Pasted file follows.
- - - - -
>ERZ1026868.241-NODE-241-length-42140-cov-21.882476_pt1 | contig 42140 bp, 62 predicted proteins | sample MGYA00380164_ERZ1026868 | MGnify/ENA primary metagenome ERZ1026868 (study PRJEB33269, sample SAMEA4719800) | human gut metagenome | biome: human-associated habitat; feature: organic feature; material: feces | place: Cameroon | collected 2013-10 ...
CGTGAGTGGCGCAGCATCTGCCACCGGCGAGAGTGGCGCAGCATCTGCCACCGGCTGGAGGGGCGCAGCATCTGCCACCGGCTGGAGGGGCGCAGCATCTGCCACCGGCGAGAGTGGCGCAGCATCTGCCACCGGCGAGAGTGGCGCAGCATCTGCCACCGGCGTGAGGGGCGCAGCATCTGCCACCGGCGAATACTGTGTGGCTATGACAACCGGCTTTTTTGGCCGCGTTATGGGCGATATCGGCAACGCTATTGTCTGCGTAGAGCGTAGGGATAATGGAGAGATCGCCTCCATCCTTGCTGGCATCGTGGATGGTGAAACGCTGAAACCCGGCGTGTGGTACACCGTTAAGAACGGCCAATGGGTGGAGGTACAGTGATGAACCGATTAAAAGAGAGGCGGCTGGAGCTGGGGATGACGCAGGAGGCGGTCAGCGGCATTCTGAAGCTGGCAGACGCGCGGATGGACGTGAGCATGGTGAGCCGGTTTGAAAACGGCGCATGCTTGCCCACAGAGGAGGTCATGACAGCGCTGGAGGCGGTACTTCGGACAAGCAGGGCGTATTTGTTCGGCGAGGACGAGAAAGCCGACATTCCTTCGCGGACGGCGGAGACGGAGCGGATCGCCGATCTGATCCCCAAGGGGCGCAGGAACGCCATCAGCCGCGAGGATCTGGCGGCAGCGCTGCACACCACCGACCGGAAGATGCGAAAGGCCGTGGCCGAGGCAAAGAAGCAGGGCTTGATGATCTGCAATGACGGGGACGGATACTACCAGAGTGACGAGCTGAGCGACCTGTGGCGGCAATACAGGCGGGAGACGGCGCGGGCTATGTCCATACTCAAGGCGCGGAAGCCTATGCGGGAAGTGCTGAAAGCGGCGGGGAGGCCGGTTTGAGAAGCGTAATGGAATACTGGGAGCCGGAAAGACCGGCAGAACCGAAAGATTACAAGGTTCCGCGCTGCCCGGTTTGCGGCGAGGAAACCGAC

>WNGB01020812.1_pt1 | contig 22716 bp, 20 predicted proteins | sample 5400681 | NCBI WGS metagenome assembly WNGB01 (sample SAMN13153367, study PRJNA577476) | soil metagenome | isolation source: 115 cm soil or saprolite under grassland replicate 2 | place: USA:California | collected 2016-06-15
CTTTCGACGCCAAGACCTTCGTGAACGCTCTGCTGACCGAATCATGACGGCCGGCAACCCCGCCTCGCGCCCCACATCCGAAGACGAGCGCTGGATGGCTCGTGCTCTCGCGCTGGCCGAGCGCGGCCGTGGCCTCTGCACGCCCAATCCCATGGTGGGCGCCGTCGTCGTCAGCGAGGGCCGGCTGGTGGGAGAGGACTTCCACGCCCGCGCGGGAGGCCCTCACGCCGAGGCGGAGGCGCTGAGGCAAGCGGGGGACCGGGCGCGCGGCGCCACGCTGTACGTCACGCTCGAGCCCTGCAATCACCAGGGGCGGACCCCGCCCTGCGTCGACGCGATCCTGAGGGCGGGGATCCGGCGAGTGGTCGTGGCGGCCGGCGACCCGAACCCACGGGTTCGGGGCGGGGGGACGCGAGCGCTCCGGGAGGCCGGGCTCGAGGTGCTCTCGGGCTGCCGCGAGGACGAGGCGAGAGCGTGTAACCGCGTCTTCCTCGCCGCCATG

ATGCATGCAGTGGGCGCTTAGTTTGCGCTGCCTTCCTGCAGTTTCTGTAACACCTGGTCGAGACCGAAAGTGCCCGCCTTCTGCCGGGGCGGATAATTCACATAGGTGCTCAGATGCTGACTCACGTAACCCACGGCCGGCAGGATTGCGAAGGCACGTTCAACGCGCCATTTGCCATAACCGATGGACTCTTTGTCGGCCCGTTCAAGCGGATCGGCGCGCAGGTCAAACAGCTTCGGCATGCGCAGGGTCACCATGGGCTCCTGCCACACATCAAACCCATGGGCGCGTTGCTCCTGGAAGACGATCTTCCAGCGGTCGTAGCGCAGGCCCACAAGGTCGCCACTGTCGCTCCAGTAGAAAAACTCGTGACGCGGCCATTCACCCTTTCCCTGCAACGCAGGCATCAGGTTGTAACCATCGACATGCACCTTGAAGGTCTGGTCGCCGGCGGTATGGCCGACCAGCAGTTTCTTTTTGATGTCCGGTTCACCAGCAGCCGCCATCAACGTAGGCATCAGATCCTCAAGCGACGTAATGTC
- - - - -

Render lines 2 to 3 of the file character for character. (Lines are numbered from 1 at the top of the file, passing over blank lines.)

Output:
CGTGAGTGGCGCAGCATCTGCCACCGGCGAGAGTGGCGCAGCATCTGCCACCGGCTGGAGGGGCGCAGCATCTGCCACCGGCTGGAGGGGCGCAGCATCTGCCACCGGCGAGAGTGGCGCAGCATCTGCCACCGGCGAGAGTGGCGCAGCATCTGCCACCGGCGTGAGGGGCGCAGCATCTGCCACCGGCGAATACTGTGTGGCTATGACAACCGGCTTTTTTGGCCGCGTTATGGGCGATATCGGCAACGCTATTGTCTGCGTAGAGCGTAGGGATAATGGAGAGATCGCCTCCATCCTTGCTGGCATCGTGGATGGTGAAACGCTGAAACCCGGCGTGTGGTACACCGTTAAGAACGGCCAATGGGTGGAGGTACAGTGATGAACCGATTAAAAGAGAGGCGGCTGGAGCTGGGGATGACGCAGGAGGCGGTCAGCGGCATTCTGAAGCTGGCAGACGCGCGGATGGACGTGAGCATGGTGAGCCGGTTTGAAAACGGCGCATGCTTGCCCACAGAGGAGGTCATGACAGCGCTGGAGGCGGTACTTCGGACAAGCAGGGCGTATTTGTTCGGCGAGGACGAGAAAGCCGACATTCCTTCGCGGACGGCGGAGACGGAGCGGATCGCCGATCTGATCCCCAAGGGGCGCAGGAACGCCATCAGCCGCGAGGATCTGGCGGCAGCGCTGCACACCACCGACCGGAAGATGCGAAAGGCCGTGGCCGAGGCAAAGAAGCAGGGCTTGATGATCTGCAATGACGGGGACGGATACTACCAGAGTGACGAGCTGAGCGACCTGTGGCGGCAATACAGGCGGGAGACGGCGCGGGCTATGTCCATACTCAAGGCGCGGAAGCCTATGCGGGAAGTGCTGAAAGCGGCGGGGAGGCCGGTTTGAGAAGCGTAATGGAATACTGGGAGCCGGAAAGACCGGCAGAACCGAAAGATTACAAGGTTCCGCGCTGCCCGGTTTGCGGCGAGGAAACCGAC

>WNGB01020812.1_pt1 | contig 22716 bp, 20 predicted proteins | sample 5400681 | NCBI WGS metagenome assembly WNGB01 (sample SAMN13153367, study PRJNA577476) | soil metagenome | isolation source: 115 cm soil or saprolite under grassland replicate 2 | place: USA:California | collected 2016-06-15